Our SCWS festival year highlights the following themes and festival gatherings:

ReAwakening to Community

End of September
For 100 years Waldorf/Steiner schools have celebrated Michaelmas. We will continue to celebrate the striving represented by that spiritual being called ReAwakening to Community. Fall is one of the names used for the season between Summer and Winter, and centers the question of what it is from which we have fallen. We have fallen away from a connection with spiritual wisdom and true moral impulses, we have fallen away from a deep connection with the natural world, and, especially in this time of pandemic, we have fallen away from social community life.

At this time of year our community celebrates the annual return-to-school, and the diversity of the individuals in our school community. We focus on the present in this festival and we highlight activities and stories that help us evolve toward becoming more truly human. We also celebrate the Spirit of Our Time that is calling on us to develop social conscience and become courageous and intelligent. The call is to confront our fears, and to develop the capacity to serve others. According to Steiner, the Spirit of our Time is interested in humans becoming ‘cosmopolitan,’ meaning learning how to live in harmony within the diversity of humanity. This festival will bring attention to the present – what do we need to do now? What are the needs of our present time?

The school community traditionally gathers for a picnic after the play, an opportunity for meeting each other and sharing the bounty of the harvest. In this  Fall Festival we will also include creating a circle of stones. Each member of our school community is invited to paint an image on a stone (in advance) which will be arranged into a community circle of stones surrounding a special spot on campus. And this festival serves to kick off the year’s community service work that each class will be engaged in.

Dia de los Muertos

November 1 & 2nd
The Mexican festival of All Souls’ Day (Day of the Dead), a day to remember and honor departed loved ones, is celebrated as a part of our Spanish program in the first week of November. Classrooms celebrate in various ways from traditional Dia de Los Muertos altars, student-driven plays that honor the cultural specificity of Dia de Los Muertos and arts and crafts.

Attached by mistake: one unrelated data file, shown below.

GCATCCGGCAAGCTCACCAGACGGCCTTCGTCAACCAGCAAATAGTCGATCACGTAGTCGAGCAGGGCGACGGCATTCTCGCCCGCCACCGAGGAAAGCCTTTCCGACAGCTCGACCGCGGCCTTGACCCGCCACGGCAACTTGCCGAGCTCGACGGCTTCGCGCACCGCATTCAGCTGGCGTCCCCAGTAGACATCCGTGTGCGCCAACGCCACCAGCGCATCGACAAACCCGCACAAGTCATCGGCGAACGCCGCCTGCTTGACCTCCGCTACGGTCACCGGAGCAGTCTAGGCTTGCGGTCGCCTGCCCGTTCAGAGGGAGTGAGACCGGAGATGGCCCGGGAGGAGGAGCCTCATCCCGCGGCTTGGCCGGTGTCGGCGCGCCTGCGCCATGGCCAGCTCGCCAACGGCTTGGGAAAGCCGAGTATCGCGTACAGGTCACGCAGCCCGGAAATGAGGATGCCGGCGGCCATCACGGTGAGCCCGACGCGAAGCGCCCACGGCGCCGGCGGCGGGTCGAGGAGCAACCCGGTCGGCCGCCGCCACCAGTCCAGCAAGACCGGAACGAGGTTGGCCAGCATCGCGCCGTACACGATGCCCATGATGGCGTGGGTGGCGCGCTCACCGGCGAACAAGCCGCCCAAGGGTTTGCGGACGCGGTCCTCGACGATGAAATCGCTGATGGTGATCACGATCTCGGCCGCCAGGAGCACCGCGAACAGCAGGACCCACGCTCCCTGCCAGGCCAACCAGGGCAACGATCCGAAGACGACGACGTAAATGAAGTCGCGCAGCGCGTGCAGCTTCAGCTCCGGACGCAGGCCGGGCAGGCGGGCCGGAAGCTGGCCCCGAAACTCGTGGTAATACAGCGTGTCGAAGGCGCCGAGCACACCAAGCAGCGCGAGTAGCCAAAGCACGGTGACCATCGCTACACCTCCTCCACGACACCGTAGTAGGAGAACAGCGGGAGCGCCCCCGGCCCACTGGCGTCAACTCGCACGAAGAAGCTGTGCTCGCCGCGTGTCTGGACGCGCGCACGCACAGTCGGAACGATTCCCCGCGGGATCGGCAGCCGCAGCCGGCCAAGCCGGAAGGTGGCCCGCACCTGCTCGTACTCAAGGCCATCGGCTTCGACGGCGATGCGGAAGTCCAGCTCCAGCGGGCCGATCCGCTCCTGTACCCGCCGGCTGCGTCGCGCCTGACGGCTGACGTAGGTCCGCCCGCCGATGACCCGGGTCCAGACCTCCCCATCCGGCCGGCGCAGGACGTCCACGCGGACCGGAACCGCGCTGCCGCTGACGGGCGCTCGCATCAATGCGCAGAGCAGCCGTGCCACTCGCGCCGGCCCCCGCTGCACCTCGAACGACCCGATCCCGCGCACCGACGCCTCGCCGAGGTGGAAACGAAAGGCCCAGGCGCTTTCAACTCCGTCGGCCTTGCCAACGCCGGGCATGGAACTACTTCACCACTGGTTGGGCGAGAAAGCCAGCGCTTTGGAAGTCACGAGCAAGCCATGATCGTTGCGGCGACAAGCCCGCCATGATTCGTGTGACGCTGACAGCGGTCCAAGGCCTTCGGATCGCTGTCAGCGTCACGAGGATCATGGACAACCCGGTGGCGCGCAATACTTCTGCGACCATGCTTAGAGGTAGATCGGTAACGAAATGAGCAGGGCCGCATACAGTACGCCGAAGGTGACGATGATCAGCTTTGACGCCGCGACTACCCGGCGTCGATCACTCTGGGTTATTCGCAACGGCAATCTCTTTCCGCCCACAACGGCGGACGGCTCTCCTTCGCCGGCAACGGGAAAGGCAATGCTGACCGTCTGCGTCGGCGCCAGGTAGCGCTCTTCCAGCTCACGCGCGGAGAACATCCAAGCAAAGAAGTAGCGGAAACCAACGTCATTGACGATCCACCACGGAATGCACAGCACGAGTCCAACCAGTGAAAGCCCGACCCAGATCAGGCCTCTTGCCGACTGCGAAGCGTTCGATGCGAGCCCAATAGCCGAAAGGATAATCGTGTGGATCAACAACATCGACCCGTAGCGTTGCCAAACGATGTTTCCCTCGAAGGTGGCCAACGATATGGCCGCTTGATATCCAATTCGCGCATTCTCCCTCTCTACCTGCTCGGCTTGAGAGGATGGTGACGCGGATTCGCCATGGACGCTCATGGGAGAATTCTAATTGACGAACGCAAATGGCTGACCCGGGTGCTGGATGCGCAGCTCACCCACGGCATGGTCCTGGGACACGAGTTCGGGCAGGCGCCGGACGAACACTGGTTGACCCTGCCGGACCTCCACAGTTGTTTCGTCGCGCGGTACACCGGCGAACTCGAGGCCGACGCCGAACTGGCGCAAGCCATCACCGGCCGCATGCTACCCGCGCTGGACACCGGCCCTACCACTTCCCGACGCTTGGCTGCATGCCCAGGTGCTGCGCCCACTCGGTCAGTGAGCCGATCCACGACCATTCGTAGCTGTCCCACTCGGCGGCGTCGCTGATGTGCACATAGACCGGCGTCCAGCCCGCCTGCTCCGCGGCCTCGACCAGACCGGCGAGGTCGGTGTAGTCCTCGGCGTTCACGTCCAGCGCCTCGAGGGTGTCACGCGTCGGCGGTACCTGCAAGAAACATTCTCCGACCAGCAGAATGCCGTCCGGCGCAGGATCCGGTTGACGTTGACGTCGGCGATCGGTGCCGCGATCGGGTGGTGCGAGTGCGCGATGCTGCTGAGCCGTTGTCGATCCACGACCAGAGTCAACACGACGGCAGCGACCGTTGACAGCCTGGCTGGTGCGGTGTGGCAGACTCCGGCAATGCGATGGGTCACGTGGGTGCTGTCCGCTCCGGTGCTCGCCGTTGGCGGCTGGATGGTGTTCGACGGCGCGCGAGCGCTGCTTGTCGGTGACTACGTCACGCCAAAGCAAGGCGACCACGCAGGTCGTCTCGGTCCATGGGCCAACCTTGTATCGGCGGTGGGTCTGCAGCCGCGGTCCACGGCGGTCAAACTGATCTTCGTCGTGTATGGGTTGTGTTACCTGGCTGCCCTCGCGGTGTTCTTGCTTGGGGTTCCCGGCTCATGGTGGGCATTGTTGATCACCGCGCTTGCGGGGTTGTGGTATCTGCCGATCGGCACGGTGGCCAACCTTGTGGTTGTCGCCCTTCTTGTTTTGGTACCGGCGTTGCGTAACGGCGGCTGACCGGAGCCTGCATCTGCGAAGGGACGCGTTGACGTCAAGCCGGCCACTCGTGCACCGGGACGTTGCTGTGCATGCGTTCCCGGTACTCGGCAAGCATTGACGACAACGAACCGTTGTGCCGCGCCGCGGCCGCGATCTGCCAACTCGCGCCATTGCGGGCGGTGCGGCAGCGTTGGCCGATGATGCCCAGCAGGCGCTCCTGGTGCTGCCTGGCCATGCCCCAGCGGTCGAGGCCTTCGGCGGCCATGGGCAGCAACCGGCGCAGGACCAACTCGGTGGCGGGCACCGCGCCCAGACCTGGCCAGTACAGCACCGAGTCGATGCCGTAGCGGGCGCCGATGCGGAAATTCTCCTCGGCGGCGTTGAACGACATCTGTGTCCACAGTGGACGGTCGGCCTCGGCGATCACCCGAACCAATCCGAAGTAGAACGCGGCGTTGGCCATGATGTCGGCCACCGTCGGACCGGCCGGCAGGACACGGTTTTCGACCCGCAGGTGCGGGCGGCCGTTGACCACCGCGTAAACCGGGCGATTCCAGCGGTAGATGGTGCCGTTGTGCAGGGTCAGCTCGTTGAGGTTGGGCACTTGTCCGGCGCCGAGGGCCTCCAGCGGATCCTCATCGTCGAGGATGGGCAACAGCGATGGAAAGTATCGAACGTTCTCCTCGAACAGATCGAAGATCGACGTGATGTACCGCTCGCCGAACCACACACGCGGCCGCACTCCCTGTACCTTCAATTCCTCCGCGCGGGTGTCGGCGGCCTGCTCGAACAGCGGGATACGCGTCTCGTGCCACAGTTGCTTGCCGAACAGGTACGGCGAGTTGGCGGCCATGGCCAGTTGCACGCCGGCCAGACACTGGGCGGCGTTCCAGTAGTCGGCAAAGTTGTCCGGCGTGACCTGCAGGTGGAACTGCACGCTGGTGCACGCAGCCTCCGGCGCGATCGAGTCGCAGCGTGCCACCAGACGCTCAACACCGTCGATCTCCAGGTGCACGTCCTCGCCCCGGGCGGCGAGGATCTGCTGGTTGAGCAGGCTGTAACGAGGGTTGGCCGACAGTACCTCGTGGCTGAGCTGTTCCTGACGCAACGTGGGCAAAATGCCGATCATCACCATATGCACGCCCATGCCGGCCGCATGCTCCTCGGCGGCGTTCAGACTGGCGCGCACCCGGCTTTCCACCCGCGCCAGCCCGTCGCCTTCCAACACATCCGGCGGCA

Honoring the Ancestors

2nd week of November
Several years ago we created this in-school festival to honor the land where the school is situated, the Amah Mutsun people (the indigenous stewards of that land), and the ancestors (our community’s deceased relatives, who made it possible for members of the school community to exist and to be here now.) In this festival, we honor the gifts of those who have preceded us and offer gratitude to the stewards of the land.

Lantern walks

2nd-3rd week of November
Each November, an evening of beauty, wonder, and inspiration takes place for Waldorf schools around the world. Our Kindergarteners, along with the 1st and 2nd graders, craft lanterns in class then gather at sunset and take a walk to our magical redwood grove where they form a circle and sing. The Lantern Walk is an experience of how our spirits shining together in community shed a mighty light.

Winter Faire

The whole school community celebrates with a winter fair on a Saturday in December with fun activities for children, music, vendors, food, and more.

The Garden of Light

On an evening in December (determined by various calendar considerations) Early Childhood groups and the lower grades will celebrate with an imaginative experience of our individual spirit light incarnating into life on Earth, and an experience of how our spirits shining together in community shed a mighty light. We will carefully and consciously look for songs that are most universal in nature rather than those that harken to any particular religion. This festival is connected to the Winter Solstice, when there is a pause before the days once again begin to lengthen. Each year, the Light incarnates again, lengthening the days and offering levity to our souls.

Earth Day

April 22nd
Earth Day is a worldwide festival of honoring the earth.  Here we can highlight practices of sustainability and gratitude to the ground that supports us by tending to the land on our own campus by planting trees and flowers and tending to the ground that supports us. An important element of an Earth Day celebration is the acknowledgment of our role as stewards of this, our only, planet. We do this by celebrating themes of conservation and reusing, recycling, and reducing.

May Faire

First Saturday in May
We celebrate spring each year with our annual May Faire and traditional Maypole Dance featuring all of the grades and highlighting the Sixth Grade class.  The Seventh Grade provides music for the dance, and we invite musical members of our community to join them. The May Fair includes crafts and other activities for children, music, food, and vendors.